Need a creative approach to your next short story? Or short story unit? (By the way, here are some fabulous classic and contemporary short stories if you need some). Stations can provide so many inroads, while allowing students to proceed at their own pace and based on their own interests. PLUS, they give you a chance to move around the room and help out individual students or small groups that need you.
So today on the podcast, I want to share some creative options when it comes to short story stations. We’ll talk about the fundamental elements that can help make stations a success (like clear tasks, resources, scaffolds, and models) as well as ideas specific to approaching the key elements of short stories.
Could you use all these activities with short stories even if you WEREN’T doing stations? Sure, that’s definitely an option too. But they would make excellent stations.
You can listen in to this episode below, click here to tune in on any podcast player, or read on for the full post.
OK, let’s start with how to build your stations. Stations do require more prep than a lot of other activities, but once you’re set up, the lesson takes care of itself. Which for me is always a good trade off!
Start by pulling your seating into stations. How many kids at each station depends on your numbers, your room and your students’ ability to focus. You can always have multiple versions of each station if you need to spread your students out more. Find a way to label each station, either with a poster or a laminated handout or a big craft number from Michael’s. Whatever works for you. You want students to be able to easily see what station is where when they look around the room, so they can find what they need to do.
At each station you’ll want to have resources or prompts of some kind and a task or two for students to complete. Be sure you have enough copies of the resources for the number of chairs you have at the station, so no one will be sitting around waiting for a turn with the resource. If you want one of the stations to be watching a movie clip or listening to a part of a podcast, either use QR codes so students can use their own devices, or have enough devices set up with headphones for the number of chairs you have available.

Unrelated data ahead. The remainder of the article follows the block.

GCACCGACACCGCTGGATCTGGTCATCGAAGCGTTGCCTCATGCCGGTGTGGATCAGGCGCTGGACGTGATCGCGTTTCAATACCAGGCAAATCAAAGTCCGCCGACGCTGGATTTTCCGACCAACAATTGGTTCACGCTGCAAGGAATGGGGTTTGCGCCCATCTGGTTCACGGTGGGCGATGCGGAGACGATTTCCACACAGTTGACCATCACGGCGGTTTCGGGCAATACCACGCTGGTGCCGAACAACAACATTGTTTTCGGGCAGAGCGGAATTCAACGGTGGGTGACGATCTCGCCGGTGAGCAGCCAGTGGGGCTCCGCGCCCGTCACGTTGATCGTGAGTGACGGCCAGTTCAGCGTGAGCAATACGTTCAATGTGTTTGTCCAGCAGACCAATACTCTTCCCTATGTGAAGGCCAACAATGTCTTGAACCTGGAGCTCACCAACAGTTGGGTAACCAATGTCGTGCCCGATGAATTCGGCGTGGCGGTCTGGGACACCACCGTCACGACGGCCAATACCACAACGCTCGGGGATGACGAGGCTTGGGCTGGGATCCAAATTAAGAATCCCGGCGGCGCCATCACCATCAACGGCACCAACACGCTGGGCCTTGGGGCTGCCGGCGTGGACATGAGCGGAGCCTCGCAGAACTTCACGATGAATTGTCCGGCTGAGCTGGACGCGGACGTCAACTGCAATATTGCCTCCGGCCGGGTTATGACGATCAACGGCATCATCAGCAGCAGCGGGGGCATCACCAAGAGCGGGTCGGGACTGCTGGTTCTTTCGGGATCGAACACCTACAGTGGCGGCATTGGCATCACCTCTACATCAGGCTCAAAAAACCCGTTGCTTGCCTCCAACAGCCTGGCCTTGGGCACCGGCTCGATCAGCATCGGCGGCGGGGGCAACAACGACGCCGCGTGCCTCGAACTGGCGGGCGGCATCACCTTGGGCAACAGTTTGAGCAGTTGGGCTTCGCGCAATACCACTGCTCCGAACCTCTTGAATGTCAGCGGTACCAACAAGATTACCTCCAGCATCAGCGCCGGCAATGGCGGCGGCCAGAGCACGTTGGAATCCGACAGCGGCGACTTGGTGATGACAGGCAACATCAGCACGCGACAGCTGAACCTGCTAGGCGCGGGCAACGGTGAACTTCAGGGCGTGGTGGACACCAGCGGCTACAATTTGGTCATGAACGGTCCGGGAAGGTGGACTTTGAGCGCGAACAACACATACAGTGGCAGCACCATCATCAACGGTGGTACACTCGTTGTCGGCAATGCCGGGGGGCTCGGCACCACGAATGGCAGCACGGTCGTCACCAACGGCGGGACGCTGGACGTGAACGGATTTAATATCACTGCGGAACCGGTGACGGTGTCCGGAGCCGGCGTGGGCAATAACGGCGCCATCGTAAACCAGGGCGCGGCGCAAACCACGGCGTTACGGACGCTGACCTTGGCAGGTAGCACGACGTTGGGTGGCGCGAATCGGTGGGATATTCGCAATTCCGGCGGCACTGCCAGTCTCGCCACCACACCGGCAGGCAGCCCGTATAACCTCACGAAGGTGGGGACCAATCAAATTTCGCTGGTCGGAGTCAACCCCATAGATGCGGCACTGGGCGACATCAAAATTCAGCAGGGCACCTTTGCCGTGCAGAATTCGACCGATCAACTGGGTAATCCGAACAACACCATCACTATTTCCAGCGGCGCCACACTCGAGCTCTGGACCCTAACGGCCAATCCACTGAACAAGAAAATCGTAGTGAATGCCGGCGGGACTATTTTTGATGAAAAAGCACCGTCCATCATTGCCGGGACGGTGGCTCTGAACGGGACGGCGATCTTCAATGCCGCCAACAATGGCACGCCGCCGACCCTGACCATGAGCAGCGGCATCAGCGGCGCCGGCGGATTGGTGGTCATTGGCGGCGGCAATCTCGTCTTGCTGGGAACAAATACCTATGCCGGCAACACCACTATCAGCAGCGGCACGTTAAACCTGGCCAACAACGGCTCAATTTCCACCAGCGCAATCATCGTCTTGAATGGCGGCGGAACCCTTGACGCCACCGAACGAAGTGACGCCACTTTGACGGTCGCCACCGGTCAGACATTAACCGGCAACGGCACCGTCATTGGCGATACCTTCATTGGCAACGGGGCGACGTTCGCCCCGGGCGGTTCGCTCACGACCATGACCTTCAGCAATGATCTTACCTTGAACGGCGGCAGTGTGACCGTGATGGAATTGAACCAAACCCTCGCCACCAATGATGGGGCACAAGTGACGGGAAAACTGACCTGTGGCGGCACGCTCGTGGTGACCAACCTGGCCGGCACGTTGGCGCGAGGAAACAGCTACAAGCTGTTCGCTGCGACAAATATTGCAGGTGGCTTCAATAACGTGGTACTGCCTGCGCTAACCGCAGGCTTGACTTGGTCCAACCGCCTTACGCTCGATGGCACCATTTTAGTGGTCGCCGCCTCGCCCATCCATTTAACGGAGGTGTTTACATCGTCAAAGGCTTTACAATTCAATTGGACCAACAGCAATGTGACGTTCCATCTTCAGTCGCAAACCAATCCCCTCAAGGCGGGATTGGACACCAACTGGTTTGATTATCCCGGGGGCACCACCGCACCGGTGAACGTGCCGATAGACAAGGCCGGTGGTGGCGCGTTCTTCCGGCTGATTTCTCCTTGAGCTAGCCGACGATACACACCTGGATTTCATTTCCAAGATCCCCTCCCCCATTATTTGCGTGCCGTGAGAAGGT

In addition to the resources needed to complete the task, consider what scaffolds you can put in place for students who might find the task especially challenging. Whether that’s sentence stems, additional models, or a chance to work individually with you, you can provide support built into the station. On the flip side, if you think some students are going to zoom through a station easily, consider creating a bonus challenge for kids who want to do it.
To help the process be successfully, consider giving each student a handout that lists the stations and tasks at each. You can have them check off the stations as they work through them, or better yet, put out a unique stamp or sticker page at each station and have them stamp/sticker their papers as they move around the room. Let them know they’ll need to show you their completed process handout at the end.
Finally, know what your expectations are for how students will move through the station activities, so you can let them know clearly and avoid trouble later. If they should be aiming for about ten minutes per station, let them know. If they’re allowed to work with partners at stations if they want to, let them know. If the room should be completely silent during the station work, let them know. You’ll save yourself headaches by making your expectations really clear before the kids launch into stations and you lose their attention.
OK, with these station fundamentals in mind, let’s turn to our short story stations! You can use all or some of these, and you can either have your students complete them all (perhaps or several days) or choose the ones they find more interesting.
Station #1: Setting
While setting can easily blend into the background (literally), stations are a great chance to draw students’ attention to it. Here are three ideas for setting station activities.
Create a handout with the top half covered in magnifying glass images. Invite students to fill each magnifying glass with a quotation from the book that shows details of the setting. Here they’re engaging in close reading, finding the evidence for how the setting is demonstrated throughout the book. Then let them share their findings with a partner if they wish, and talk about how they would describe the setting overall, based on these specific details. Then they can write their setting description down at the bottom, under all of their magnifying glasses.
Annotated maps are another fun way to explore setting. Students can use the text to figure out the key locations shared so far (big picture) and then dig deeper into it to annotate those locations on the maps they’re drawing with quotations (zooming in). Put out colorful art supplies to help them create detailed maps.
Finally, mood boards are another fun option. Invite students to use an online program like Canva or Slides to create a mood board that represents the setting. They can use elements like colors, textures, photos, and even emojis and cartoon graphics to share the feeling they get from various setting descriptions. They should include both quotations and imagery, then describe what they’ve created and how it represents the setting in an analysis paragraph.
Remember, for this station you’ll want to have a label that says “STATION ONE: SETTING,” a task card clearly explaining what students should do, any resources they need to complete it, scaffolding that can help students who might need extra support, and a model or two to help lead the way. I know it sounds like a lot, but once you set up these stations the lesson will run itself and you can use them year after year, even if you switch out the short stories you’re focusing on.